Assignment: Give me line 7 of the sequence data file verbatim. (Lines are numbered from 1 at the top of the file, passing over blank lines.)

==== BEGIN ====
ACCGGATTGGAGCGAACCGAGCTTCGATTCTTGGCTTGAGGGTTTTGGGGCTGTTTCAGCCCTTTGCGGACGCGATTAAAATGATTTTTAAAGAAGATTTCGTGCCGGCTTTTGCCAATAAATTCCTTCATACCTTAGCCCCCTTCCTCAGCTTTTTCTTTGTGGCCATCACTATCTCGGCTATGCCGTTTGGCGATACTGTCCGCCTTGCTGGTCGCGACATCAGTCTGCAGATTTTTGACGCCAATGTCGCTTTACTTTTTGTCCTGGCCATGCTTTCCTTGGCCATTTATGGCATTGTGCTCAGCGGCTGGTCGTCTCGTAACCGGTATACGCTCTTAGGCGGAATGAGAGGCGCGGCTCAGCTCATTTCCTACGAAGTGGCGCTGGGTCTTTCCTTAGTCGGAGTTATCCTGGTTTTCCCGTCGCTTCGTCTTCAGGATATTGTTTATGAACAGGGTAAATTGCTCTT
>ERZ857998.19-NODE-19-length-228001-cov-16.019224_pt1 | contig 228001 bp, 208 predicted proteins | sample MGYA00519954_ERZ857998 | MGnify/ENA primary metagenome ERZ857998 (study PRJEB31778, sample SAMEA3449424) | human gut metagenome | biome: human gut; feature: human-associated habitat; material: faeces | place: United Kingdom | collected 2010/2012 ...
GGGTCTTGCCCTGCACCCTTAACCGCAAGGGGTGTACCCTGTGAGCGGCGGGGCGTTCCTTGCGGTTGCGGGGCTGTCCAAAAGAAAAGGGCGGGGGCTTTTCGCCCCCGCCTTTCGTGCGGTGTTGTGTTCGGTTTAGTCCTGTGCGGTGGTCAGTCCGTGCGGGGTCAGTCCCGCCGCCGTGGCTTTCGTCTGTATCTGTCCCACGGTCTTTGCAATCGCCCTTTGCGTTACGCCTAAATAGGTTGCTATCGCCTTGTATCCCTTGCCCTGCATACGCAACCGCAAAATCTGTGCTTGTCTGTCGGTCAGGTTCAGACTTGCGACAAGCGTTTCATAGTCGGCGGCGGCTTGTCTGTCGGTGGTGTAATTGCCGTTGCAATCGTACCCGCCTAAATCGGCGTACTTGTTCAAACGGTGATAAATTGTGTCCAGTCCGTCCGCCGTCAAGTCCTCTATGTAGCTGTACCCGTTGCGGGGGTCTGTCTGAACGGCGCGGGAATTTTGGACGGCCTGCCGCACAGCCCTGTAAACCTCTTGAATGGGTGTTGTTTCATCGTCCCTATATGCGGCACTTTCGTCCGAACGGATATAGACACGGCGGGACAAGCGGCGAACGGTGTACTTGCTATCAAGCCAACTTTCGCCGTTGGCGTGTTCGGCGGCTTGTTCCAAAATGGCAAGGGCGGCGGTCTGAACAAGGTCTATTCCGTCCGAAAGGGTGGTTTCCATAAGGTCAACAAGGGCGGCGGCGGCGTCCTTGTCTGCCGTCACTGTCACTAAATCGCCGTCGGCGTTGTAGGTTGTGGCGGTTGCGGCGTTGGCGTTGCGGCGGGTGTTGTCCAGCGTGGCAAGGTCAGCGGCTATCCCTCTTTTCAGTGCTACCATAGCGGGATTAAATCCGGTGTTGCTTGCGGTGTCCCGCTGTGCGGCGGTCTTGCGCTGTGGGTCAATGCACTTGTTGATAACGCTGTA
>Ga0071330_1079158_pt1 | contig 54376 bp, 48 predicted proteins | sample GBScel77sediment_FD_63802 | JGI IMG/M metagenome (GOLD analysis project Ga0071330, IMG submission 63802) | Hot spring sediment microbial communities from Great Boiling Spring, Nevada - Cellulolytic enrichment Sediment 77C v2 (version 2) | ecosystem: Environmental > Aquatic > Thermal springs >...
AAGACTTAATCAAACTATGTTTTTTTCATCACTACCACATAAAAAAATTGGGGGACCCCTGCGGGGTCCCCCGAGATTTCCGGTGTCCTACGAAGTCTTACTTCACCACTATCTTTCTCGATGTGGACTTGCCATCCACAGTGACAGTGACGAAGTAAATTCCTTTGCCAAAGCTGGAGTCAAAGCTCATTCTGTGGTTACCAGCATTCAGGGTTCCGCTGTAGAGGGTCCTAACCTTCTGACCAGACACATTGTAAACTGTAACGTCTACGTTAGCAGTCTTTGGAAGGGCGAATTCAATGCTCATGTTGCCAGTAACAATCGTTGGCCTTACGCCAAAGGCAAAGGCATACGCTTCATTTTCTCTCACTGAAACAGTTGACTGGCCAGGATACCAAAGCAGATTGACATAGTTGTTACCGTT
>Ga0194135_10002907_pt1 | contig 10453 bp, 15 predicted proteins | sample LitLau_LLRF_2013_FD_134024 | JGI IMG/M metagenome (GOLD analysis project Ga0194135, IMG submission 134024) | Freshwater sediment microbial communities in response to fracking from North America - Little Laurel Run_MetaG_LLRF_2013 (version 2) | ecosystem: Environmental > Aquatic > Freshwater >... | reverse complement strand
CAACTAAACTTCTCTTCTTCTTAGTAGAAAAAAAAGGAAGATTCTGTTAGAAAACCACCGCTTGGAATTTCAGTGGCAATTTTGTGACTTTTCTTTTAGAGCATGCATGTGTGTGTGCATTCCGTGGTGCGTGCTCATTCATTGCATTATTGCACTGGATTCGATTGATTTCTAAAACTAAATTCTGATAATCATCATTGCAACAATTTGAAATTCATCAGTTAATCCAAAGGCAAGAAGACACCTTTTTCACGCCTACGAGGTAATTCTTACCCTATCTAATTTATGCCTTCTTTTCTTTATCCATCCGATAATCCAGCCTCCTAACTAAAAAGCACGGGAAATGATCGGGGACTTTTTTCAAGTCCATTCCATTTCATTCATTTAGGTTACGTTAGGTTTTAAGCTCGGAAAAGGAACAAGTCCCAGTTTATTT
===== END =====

CAACTAAACTTCTCTTCTTCTTAGTAGAAAAAAAAGGAAGATTCTGTTAGAAAACCACCGCTTGGAATTTCAGTGGCAATTTTGTGACTTTTCTTTTAGAGCATGCATGTGTGTGTGCATTCCGTGGTGCGTGCTCATTCATTGCATTATTGCACTGGATTCGATTGATTTCTAAAACTAAATTCTGATAATCATCATTGCAACAATTTGAAATTCATCAGTTAATCCAAAGGCAAGAAGACACCTTTTTCACGCCTACGAGGTAATTCTTACCCTATCTAATTTATGCCTTCTTTTCTTTATCCATCCGATAATCCAGCCTCCTAACTAAAAAGCACGGGAAATGATCGGGGACTTTTTTCAAGTCCATTCCATTTCATTCATTTAGGTTACGTTAGGTTTTAAGCTCGGAAAAGGAACAAGTCCCAGTTTATTT